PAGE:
“Don't hold it in. Do not repress your feelings. Speak with a close friend, or journal about it. Have a method to communicate what's going on with you. Introverts often have health issues like smoking, alcohol [abuse], emotional eating—they are just pushing who they are and what they want to say, down.”
A coach like Koropecky can help introverts establish their boundaries, set goals, and negotiate obstacles in a safe environment. She explains—
“Coaching is a creative conversation. It is a future based conversation about where you want to go. It is the bridge to get you from where you are now to where you can be. It’s very proactive and positive. We figure out how to reframe your beliefs so they do not have that anchor if they don't serve you. Then we look at action steps, and are ready to move forward.”
“I once had a woman with health issues who was very frustrated, she had a rash and it was affecting her confidence. After three months together she really blossomed, she was radiant. It was amazing to watch her transformation. She was able to express herself and talk to someone she trusted, it was so heartwarming to be a witness to that.”
The Pandemic’s Effects on Different Personalities
Koropecky has been coaching since 2015, but found her work taking a turn this year when the world went remote. She says going virtual hasn't diminished her business—on the contrary, she's now connecting with clients in the UK, Europe, India and beyond! She notes that consulting online is just as effective for clients as in person—“You quickly forget that you are remote and you just talk about whatever is going on and you try your best to be in the present moment.”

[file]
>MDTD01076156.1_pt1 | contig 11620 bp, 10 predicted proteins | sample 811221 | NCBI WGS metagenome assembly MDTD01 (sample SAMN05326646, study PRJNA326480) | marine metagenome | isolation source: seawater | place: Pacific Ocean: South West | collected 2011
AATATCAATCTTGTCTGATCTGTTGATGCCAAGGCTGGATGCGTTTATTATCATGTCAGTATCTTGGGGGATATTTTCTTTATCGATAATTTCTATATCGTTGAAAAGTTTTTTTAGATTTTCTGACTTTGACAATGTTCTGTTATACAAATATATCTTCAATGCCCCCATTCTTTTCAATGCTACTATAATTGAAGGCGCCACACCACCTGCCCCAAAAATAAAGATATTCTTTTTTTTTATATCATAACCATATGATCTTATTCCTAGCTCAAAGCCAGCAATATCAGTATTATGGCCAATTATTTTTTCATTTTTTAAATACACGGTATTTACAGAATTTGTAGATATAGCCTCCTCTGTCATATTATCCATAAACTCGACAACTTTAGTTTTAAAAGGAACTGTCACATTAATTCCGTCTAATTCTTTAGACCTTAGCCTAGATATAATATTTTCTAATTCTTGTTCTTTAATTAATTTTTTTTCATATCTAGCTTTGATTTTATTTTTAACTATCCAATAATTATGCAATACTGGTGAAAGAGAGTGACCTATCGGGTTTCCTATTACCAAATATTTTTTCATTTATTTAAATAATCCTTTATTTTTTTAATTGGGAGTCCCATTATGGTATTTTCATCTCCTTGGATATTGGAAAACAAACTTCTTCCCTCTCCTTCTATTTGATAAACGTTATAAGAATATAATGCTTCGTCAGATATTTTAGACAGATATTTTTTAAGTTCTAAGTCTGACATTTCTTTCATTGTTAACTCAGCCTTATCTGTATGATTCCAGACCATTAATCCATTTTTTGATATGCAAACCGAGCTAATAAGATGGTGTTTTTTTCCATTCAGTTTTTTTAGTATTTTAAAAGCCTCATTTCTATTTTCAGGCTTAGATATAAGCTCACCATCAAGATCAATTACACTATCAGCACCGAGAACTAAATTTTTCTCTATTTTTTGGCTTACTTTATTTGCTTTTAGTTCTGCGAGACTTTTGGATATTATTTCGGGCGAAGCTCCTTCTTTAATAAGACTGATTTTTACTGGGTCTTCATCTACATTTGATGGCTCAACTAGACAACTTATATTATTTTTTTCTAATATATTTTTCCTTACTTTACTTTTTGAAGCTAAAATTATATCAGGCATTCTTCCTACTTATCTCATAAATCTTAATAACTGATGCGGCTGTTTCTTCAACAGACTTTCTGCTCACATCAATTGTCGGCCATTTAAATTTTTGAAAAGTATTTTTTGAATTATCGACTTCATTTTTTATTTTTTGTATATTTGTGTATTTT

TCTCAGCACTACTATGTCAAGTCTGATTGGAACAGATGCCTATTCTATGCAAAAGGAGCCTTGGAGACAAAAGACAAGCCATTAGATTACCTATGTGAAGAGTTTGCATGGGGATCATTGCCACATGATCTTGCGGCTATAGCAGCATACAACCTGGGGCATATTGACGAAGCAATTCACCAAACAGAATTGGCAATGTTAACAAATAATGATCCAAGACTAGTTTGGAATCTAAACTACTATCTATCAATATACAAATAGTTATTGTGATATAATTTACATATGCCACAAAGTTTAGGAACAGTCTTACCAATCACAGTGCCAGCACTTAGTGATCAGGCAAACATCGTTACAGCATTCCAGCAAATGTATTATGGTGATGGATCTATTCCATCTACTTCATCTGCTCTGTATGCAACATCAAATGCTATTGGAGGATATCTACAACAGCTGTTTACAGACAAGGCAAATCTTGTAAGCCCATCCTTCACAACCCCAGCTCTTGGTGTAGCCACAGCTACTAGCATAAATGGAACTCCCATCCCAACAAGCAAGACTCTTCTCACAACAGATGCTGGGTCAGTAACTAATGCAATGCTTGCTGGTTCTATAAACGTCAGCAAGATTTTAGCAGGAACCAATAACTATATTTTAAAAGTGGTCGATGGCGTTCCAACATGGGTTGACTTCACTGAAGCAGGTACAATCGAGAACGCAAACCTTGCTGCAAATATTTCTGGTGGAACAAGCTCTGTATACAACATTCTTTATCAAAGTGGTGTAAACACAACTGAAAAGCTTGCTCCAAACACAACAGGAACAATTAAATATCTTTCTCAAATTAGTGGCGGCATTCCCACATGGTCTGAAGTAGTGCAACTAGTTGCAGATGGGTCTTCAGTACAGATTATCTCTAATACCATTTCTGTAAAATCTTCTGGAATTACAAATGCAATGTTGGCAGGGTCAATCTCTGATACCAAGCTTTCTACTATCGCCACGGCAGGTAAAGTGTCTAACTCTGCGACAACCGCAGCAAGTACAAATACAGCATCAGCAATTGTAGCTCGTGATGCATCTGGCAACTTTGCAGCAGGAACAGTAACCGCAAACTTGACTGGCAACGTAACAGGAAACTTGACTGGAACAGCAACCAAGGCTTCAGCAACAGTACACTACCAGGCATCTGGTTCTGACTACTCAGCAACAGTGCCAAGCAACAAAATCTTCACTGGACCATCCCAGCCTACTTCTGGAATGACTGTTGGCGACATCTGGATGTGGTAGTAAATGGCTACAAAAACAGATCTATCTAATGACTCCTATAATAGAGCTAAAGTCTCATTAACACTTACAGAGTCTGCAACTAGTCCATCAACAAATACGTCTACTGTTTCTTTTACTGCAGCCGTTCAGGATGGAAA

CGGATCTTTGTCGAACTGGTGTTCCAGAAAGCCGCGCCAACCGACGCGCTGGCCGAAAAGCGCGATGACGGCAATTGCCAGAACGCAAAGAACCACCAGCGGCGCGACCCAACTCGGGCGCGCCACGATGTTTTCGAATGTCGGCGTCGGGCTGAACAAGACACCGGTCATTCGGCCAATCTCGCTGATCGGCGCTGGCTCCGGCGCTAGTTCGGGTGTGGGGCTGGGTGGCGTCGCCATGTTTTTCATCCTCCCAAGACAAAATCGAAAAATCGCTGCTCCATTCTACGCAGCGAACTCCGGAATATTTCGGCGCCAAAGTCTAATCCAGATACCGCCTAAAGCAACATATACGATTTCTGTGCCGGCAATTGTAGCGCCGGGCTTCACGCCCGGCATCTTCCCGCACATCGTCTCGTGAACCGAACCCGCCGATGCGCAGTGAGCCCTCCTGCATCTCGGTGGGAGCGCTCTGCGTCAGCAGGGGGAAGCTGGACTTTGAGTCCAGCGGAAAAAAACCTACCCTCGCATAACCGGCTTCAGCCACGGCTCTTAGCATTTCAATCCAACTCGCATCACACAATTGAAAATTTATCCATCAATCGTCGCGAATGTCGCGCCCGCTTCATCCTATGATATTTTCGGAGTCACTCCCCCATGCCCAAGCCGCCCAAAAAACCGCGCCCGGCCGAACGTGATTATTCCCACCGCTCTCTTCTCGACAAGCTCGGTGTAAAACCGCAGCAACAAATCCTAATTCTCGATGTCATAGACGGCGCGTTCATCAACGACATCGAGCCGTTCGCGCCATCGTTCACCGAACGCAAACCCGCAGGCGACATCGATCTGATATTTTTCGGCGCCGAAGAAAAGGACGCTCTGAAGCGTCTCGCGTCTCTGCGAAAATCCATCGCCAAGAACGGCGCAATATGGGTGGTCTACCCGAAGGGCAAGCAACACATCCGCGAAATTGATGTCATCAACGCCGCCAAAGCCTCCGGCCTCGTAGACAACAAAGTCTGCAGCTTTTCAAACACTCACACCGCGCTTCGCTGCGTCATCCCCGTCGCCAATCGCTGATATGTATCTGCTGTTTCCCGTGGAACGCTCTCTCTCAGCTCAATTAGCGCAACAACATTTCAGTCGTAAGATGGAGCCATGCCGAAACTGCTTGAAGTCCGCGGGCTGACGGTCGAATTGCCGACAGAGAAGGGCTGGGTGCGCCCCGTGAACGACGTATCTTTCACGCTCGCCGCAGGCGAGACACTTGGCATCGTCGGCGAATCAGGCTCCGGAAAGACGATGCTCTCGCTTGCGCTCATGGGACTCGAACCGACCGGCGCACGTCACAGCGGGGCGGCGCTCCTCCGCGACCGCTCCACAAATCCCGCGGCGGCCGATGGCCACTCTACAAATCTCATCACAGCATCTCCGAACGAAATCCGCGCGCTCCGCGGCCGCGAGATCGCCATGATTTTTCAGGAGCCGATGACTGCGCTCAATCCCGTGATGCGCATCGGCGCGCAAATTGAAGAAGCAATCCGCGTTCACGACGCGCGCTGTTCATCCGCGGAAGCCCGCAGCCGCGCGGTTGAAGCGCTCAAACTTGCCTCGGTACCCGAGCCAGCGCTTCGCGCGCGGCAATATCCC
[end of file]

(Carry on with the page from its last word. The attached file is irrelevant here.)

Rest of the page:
When the pandemic lockdowns first began, a lot of introverts welcomed the chance to stay home and recharge, but as the uncertainty became more permanent, something unexpected happened—studies now show that introverts are actually faring worse than extraverts, experiencing more anxiety, loneliness and/or depression.
When it comes to picking a support system, Koropecky has some words of advice—
“Meet a coach and if you like them and connect with them, see what they have to offer. Trust your intuition and shop around.”
Despite the increased isolation we've all encountered this year, Koropecky puts a positive spin on the pandemic in general and says most of her clients are doing well. “This is an amazing opportunity on so many levels. It gives people the time to reassess what they are doing with their lives—are you in the right relationship, job, city? Are you living your dream? It's a wake up call. We are usually on a 24 hour clock, but this pandemic is giving everyone a chance to say 'whoa, what’s going on?' It's putting our health at the forefront.”
It doesn't matter if you're an introvert, an extravert or somewhere in between-a-vert, Which Doctor practitioners can help you be your best self. If you're feeling lonely, anxious or uncertain in these challenging times, reach out to Maria Koropecky or one of our other qualified life coaches, therapists or counsellors to get guidance and support.
Catherine Morris is an award-winning journalist with a bad case of wanderlust and a passion for all things health and wellness. Originally from Northern Ireland, she worked as a news and feature writer for media outlets in the UK, South Africa, France and the Caribbean before settling in Canada. Catherine now lives in Alberta with her husband and rescue mutt and spends her time happily exploring the great outdoors with both.